But the concept behind IDIC -- infinite diversity in infinite combinations -- is beautiful in its thinking. In fact, it was one of the key ideas that makes Star Trek so worthwhile: the concept of people of different backgrounds, cultures, genders, beliefs, and attitudes combining their efforts to do something great, or worthwhile, like explore the galaxy.  When one gazes at the various Star Trek crews from 1966 to 2005, we see the practicality, the necessity, and indeed, the beauty of the IDIC concept.


It is still amazing to me that this program that aired in the mid-1960s was so forward thinking about diversity, and its benefits to everyone. 

During the Civil Rights movement, it brought us an African-American female on the bridge of a starship. During the Cold War, it brought us a Russian to the same bridge. And, when those with a long memory still hated the United States’ previous enemy from another war, it also gave us a Japanese helmsman. “Is There in Truth No Beauty” reminds us, additionally, that those who face physical challenges (like blindness), can also be valuable, productive members of society. 

This was by no means a mainstream view in 1968-1969.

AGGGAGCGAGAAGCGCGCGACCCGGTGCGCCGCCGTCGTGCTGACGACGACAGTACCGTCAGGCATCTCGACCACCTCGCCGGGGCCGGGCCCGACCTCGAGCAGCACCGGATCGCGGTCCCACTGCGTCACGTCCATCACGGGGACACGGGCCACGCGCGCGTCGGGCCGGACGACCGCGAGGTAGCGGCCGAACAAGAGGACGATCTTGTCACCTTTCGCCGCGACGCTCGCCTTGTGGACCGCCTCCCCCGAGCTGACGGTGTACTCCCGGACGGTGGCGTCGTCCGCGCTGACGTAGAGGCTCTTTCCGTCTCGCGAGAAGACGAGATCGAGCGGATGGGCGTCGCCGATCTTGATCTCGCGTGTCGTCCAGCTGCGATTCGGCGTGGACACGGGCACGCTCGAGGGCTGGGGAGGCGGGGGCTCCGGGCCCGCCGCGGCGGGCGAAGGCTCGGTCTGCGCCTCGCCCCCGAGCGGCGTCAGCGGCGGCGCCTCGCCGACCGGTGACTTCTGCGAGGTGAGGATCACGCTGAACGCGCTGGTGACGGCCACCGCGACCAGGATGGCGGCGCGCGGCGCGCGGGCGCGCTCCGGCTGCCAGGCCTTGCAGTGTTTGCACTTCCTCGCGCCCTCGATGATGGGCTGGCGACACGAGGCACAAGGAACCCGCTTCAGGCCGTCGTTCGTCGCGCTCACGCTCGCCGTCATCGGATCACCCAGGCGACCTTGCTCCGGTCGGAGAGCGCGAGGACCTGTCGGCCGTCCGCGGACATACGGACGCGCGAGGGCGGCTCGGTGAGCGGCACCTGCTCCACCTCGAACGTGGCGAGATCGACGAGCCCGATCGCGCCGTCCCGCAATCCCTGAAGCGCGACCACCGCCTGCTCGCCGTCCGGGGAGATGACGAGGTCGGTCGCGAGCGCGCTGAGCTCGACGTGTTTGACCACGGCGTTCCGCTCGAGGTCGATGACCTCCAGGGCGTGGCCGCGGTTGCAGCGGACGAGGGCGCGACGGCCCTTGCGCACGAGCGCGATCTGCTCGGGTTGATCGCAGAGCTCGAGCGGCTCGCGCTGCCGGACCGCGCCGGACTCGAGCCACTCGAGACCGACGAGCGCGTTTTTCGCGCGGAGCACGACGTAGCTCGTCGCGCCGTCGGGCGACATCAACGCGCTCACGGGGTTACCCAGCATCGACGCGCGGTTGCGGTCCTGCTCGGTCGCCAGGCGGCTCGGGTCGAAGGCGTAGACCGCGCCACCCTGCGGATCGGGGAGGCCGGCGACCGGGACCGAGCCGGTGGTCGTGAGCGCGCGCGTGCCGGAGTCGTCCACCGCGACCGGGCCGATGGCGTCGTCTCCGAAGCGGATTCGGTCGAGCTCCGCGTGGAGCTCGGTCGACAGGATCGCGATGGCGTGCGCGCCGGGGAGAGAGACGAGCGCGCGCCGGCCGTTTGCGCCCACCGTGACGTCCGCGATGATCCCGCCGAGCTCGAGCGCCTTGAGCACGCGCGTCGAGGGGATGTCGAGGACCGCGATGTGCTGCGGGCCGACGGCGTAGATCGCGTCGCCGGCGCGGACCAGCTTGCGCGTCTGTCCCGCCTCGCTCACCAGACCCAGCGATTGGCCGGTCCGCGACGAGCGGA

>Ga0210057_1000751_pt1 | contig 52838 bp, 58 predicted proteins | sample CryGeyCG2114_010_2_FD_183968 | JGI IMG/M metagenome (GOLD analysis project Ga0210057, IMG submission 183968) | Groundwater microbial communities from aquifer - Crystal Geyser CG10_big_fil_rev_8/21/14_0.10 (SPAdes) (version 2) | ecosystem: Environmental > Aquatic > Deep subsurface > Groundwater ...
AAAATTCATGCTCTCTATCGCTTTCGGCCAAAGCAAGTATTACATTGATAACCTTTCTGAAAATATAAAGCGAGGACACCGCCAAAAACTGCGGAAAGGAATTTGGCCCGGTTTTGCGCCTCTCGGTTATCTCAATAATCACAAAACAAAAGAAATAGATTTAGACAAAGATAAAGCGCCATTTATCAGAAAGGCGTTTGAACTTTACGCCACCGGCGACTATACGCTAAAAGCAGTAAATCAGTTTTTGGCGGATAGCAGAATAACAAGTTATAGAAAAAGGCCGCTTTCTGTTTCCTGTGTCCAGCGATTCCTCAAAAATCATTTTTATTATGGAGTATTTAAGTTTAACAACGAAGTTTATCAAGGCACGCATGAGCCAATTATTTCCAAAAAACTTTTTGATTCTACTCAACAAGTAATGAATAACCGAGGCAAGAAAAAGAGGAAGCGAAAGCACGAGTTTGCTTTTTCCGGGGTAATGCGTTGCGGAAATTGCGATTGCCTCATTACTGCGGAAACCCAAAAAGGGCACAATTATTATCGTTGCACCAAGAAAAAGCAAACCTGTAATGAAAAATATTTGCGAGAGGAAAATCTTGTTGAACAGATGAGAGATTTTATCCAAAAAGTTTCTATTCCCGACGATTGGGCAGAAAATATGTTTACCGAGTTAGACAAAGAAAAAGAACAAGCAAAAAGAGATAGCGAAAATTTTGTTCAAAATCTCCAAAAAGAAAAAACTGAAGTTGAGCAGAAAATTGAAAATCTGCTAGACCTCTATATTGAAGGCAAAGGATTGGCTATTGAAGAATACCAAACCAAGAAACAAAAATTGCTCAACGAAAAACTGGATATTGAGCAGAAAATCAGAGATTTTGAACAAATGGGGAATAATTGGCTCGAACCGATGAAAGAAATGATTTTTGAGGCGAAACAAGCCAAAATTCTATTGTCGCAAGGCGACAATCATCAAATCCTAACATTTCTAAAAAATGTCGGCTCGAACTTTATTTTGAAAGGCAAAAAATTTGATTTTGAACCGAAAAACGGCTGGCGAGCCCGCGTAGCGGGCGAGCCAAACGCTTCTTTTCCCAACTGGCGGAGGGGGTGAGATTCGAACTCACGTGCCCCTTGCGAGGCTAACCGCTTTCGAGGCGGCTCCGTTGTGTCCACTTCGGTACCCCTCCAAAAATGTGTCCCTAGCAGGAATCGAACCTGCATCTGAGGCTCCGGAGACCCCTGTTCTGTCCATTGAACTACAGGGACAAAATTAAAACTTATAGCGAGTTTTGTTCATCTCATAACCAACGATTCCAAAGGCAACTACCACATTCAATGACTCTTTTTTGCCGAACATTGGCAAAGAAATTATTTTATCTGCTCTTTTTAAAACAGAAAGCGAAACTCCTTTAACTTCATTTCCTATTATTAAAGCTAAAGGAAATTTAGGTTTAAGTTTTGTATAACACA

Even the idea that Kollos is accepted by Starfleet and the Federation -- while still considered “ugly” -- speaks well of Star Trek’s commitment to the concept of IDIC.  Kollos’ appearance causes madness and death in humans, and yet he is nonetheless considered a valuable ally, one who, with the right precautions, would also have a seat on the bridge of a starship.


This episode is nearly never referenced when discussing Star Trek’s finest episodes, and yet consider what it accomplishes. It sets out the foundation of a beloved Vulcan philosophy (IDIC), and it forecasts the future of the franchise, with the sensor web leading to La Forge’s visor in The Next Generation.

It’s true that some elements of the episode seem over-the-top -- each time Kirk and McCoy are in the presence of Miranda, for instance -- and yet some moments are quite beautiful too, particularly Leonard Nimoy’s performance as the Kollos/Spock union. Muldaur, once more, is extraordinary in terms of crafting a fully-realized character who seems to have a history and background beyond what we see on the screen.

So, I suppose we can remember the episode’s point: every rose has its thorns.



Despite those thorns, I would still count this as a top-tier third season episode of Star Trek.

Next week: "Spectre of the Gun."